On Monday and Tuesday of this week, SMU polled steel buyers on a variety of subjects, including purchasing practices, steel sheet prices, scrap, and the future market.
Rather than summarizing the comments we received, we are sharing some of them in each buyer’s own words.
We want to hear your thoughts, too! Contact email@example.com to be included in our questionnaires.
Are you an active buyer or on the sidelines, and why?
“Actively buying because I need to maintain inventory at certain level.”
“Sitting on the sidelines. We already completed 2024 purchases in October.”
“Holding off on buying. Can’t get orders using spot pricing.”
“Active, but buying what we need.”
“Buying our Q1-24 contract inventory and stock inventory.”
“Still have a full order book, but we are not buying full contract with all suppliers.”
“We are only buying what we need to because we feel we are very near the price peak.”
Two months from now, will lead times be extending, flat, or contracting?
“I see this movement ending in mid-February. The present market is borrowing from the future.”
“Contracting. Buyers will outpace their demand. Planned record auto production will not be realized.”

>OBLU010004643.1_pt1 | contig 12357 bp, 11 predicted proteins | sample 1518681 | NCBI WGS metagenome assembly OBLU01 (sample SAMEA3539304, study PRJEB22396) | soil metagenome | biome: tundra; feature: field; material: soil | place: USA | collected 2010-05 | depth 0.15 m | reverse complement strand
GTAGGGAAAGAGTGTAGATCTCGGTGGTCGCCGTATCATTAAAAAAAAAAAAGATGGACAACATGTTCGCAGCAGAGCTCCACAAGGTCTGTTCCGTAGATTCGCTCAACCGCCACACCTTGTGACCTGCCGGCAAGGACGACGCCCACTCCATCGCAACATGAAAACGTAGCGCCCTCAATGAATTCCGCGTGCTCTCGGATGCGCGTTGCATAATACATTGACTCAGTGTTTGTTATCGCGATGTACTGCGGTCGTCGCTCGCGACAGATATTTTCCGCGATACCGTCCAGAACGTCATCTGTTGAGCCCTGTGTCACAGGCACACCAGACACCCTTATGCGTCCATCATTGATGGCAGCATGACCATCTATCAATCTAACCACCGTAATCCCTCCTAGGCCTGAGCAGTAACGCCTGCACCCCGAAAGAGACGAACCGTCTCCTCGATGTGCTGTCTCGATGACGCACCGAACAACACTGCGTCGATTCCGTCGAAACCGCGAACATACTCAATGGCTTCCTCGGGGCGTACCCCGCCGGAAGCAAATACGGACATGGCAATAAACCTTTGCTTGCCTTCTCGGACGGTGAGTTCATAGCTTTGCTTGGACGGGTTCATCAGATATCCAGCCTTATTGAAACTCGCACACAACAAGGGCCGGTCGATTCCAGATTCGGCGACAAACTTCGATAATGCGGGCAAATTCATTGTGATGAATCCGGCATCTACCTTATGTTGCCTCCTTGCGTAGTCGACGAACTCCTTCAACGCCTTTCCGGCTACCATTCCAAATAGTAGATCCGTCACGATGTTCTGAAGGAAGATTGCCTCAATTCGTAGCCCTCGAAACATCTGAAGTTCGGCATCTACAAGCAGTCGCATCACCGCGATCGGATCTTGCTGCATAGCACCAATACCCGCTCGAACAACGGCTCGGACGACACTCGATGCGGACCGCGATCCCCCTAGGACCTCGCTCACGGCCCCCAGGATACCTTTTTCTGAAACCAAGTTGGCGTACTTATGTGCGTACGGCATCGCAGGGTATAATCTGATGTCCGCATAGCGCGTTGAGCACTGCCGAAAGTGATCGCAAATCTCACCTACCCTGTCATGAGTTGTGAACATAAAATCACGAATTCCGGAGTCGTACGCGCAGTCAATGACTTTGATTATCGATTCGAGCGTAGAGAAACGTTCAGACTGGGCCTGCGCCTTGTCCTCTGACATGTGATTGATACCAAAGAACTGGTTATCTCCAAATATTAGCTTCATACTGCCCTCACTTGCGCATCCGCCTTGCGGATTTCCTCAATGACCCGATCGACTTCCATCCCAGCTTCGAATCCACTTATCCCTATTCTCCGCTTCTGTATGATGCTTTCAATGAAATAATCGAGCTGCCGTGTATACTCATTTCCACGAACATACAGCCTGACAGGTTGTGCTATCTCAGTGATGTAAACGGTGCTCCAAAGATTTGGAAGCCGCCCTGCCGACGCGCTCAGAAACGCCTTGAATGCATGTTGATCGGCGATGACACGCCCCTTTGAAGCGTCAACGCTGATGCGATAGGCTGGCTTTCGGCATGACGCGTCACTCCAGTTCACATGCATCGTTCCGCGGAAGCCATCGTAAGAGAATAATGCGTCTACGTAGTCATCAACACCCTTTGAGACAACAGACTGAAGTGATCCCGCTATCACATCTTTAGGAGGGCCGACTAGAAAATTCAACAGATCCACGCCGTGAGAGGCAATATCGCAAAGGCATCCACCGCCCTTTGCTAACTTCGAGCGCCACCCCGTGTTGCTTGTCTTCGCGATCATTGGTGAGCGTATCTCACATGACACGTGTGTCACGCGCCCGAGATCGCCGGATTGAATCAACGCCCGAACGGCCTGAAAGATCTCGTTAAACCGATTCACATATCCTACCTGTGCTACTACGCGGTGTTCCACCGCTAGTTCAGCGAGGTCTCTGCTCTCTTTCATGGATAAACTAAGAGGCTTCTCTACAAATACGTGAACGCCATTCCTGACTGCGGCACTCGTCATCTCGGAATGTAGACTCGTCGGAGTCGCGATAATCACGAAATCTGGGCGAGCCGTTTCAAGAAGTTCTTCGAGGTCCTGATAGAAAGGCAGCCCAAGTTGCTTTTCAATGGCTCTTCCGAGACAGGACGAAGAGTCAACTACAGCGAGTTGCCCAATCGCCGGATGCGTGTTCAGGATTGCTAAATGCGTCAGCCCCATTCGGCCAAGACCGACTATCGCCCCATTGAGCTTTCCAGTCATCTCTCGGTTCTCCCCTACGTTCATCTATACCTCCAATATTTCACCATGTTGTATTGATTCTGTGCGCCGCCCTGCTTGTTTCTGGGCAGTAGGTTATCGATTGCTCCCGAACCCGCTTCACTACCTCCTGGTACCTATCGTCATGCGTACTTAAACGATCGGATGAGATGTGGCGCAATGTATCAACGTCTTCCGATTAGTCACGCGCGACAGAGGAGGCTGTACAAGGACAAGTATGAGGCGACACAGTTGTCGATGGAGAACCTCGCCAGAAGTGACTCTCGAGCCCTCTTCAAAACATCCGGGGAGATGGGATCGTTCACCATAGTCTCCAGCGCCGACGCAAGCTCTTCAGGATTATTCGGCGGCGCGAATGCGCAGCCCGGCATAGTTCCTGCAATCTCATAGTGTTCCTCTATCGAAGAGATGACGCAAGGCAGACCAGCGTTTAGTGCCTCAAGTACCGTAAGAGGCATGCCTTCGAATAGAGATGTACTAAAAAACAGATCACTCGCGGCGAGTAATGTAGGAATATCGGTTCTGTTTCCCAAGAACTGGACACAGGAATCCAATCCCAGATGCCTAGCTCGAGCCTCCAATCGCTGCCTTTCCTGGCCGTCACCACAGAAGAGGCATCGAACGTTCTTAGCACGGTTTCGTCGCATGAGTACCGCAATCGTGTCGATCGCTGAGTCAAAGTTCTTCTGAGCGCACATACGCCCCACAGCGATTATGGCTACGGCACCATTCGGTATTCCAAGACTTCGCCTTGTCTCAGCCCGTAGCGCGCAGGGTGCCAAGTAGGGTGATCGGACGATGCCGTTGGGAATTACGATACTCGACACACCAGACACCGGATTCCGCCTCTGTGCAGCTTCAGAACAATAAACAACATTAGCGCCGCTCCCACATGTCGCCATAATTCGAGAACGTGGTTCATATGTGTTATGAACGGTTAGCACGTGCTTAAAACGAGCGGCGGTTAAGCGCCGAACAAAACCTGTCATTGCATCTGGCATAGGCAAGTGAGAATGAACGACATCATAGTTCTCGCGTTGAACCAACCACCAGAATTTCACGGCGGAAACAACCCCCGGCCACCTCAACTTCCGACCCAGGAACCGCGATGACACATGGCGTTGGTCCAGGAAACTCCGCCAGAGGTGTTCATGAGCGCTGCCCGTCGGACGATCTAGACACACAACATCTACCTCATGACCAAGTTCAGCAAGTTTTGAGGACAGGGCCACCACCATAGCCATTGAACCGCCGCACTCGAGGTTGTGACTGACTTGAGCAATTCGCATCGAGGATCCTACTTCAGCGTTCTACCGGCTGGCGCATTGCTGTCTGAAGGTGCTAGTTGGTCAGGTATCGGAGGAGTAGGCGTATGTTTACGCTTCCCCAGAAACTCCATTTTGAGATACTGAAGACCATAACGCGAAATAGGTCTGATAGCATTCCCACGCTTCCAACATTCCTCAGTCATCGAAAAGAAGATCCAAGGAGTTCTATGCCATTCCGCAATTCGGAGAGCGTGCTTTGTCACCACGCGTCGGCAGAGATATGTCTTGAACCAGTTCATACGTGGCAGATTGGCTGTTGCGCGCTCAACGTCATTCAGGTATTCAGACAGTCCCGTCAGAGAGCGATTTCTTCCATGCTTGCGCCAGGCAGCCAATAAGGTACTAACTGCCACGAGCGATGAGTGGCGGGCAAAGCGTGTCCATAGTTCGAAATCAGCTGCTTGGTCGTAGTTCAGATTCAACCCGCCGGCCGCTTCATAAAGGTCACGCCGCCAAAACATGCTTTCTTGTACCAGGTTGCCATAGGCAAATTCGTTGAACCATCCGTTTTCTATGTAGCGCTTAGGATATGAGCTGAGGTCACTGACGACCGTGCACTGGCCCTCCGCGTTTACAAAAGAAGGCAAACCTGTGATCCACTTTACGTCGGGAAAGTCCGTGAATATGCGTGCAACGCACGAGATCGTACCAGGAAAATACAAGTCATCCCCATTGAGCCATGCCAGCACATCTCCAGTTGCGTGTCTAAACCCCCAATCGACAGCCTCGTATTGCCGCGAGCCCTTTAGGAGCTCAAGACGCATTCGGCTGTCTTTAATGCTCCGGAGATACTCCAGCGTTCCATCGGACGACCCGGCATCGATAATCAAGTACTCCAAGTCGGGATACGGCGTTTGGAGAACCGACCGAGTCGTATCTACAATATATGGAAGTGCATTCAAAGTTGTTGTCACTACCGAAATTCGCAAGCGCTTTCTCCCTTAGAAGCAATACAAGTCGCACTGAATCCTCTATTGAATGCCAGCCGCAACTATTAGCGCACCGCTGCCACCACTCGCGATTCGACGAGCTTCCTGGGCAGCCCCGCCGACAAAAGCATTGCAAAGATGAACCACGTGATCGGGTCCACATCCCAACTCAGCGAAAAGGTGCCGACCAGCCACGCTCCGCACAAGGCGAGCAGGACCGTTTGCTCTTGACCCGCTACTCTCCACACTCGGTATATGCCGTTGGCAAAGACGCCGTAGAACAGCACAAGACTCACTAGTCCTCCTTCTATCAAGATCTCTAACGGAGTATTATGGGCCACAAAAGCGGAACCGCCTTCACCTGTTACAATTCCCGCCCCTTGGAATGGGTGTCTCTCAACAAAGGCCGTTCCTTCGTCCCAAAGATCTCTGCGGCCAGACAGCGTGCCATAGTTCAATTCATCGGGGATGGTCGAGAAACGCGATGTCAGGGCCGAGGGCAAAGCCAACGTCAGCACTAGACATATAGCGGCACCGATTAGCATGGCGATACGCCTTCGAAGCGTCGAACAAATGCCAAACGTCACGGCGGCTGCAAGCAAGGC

“I think lead times will be coming down as prices will be under pressure.”
“I believe we’ll see more domestic capacity in combination with imports arriving in late Q1.”
Prime scrap prices in January will be:
“Up. There is sufficient demand and limited supply.”
“Scrap will be up because it is in very short supply right now.“
“It will be up. Demand remains strong, and supply of low residual scrap is concerning.”
“Sideways. Seems strong, but not positive.”
“Scrap will be up, albeit at a smaller level and perhaps their last opportunity in H1 2024.”
Where will prices be in two months? Why do you think that?
“$1,100-1,149 per ton. Mills seem to be busy through February.”
“The U.S. Steel sale will take some air out of the market.”
“$950-999 per ton. Still a lot of imports incoming.”
“I think in two months, prices will be headed down from the peak.”
“We will hit a peak in February because of tight availability.”
“By the end of Q1, we’re thinking numbers will start to trickle back down.”
“Time is running out on this ‘perfect storm’ for the mills. While perhaps two months earlier, we are in a pattern very similar to 2023. My suspicion is we will see very similar outcomes.”
Becca MoczygembaRead more from Becca Moczygemba
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